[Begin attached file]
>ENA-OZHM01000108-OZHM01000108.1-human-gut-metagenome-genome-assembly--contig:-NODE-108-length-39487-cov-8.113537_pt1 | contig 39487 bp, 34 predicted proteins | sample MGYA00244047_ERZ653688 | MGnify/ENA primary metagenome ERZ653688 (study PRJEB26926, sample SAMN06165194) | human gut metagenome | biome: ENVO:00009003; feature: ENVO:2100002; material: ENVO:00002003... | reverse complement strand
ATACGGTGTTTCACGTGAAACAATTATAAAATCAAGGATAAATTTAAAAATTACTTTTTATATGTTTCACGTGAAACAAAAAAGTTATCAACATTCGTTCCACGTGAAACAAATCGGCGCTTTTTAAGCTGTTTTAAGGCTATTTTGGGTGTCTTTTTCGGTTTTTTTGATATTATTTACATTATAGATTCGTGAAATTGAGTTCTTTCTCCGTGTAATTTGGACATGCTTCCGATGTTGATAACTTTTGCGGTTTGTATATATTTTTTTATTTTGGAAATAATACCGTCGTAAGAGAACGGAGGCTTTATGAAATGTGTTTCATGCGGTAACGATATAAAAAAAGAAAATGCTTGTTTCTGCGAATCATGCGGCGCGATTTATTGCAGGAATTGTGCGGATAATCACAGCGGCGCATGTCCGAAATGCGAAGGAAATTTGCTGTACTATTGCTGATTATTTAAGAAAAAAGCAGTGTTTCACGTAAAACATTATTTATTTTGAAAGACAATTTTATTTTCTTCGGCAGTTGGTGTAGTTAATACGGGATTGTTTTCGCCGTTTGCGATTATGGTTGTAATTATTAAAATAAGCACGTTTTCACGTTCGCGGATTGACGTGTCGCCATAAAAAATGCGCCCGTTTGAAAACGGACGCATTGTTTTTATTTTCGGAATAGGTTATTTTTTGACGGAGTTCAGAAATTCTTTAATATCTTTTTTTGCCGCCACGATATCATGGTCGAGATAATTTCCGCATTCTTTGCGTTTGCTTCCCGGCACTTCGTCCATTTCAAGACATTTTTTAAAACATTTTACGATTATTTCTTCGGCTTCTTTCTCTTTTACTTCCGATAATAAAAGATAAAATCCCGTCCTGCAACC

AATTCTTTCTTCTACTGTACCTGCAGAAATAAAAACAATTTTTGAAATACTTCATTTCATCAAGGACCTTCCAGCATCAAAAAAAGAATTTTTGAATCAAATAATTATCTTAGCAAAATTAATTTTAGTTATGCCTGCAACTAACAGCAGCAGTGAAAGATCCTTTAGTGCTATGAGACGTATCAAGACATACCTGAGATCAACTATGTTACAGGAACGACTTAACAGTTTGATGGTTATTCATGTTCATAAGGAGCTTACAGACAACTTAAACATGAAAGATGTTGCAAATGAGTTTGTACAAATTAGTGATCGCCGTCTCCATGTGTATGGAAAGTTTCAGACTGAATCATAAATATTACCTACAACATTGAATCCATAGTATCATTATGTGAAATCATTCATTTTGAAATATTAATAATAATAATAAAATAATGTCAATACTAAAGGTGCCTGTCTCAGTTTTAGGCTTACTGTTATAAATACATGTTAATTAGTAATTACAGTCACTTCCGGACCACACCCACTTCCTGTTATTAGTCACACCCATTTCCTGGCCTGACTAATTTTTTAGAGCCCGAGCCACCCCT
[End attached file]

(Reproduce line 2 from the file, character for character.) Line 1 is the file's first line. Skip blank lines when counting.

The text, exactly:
ATACGGTGTTTCACGTGAAACAATTATAAAATCAAGGATAAATTTAAAAATTACTTTTTATATGTTTCACGTGAAACAAAAAAGTTATCAACATTCGTTCCACGTGAAACAAATCGGCGCTTTTTAAGCTGTTTTAAGGCTATTTTGGGTGTCTTTTTCGGTTTTTTTGATATTATTTACATTATAGATTCGTGAAATTGAGTTCTTTCTCCGTGTAATTTGGACATGCTTCCGATGTTGATAACTTTTGCGGTTTGTATATATTTTTTTATTTTGGAAATAATACCGTCGTAAGAGAACGGAGGCTTTATGAAATGTGTTTCATGCGGTAACGATATAAAAAAAGAAAATGCTTGTTTCTGCGAATCATGCGGCGCGATTTATTGCAGGAATTGTGCGGATAATCACAGCGGCGCATGTCCGAAATGCGAAGGAAATTTGCTGTACTATTGCTGATTATTTAAGAAAAAAGCAGTGTTTCACGTAAAACATTATTTATTTTGAAAGACAATTTTATTTTCTTCGGCAGTTGGTGTAGTTAATACGGGATTGTTTTCGCCGTTTGCGATTATGGTTGTAATTATTAAAATAAGCACGTTTTCACGTTCGCGGATTGACGTGTCGCCATAAAAAATGCGCCCGTTTGAAAACGGACGCATTGTTTTTATTTTCGGAATAGGTTATTTTTTGACGGAGTTCAGAAATTCTTTAATATCTTTTTTTGCCGCCACGATATCATGGTCGAGATAATTTCCGCATTCTTTGCGTTTGCTTCCCGGCACTTCGTCCATTTCAAGACATTTTTTAAAACATTTTACGATTATTTCTTCGGCTTCTTTCTCTTTTACTTCCGATAATAAAAGATAAAATCCCGTCCTGCAACC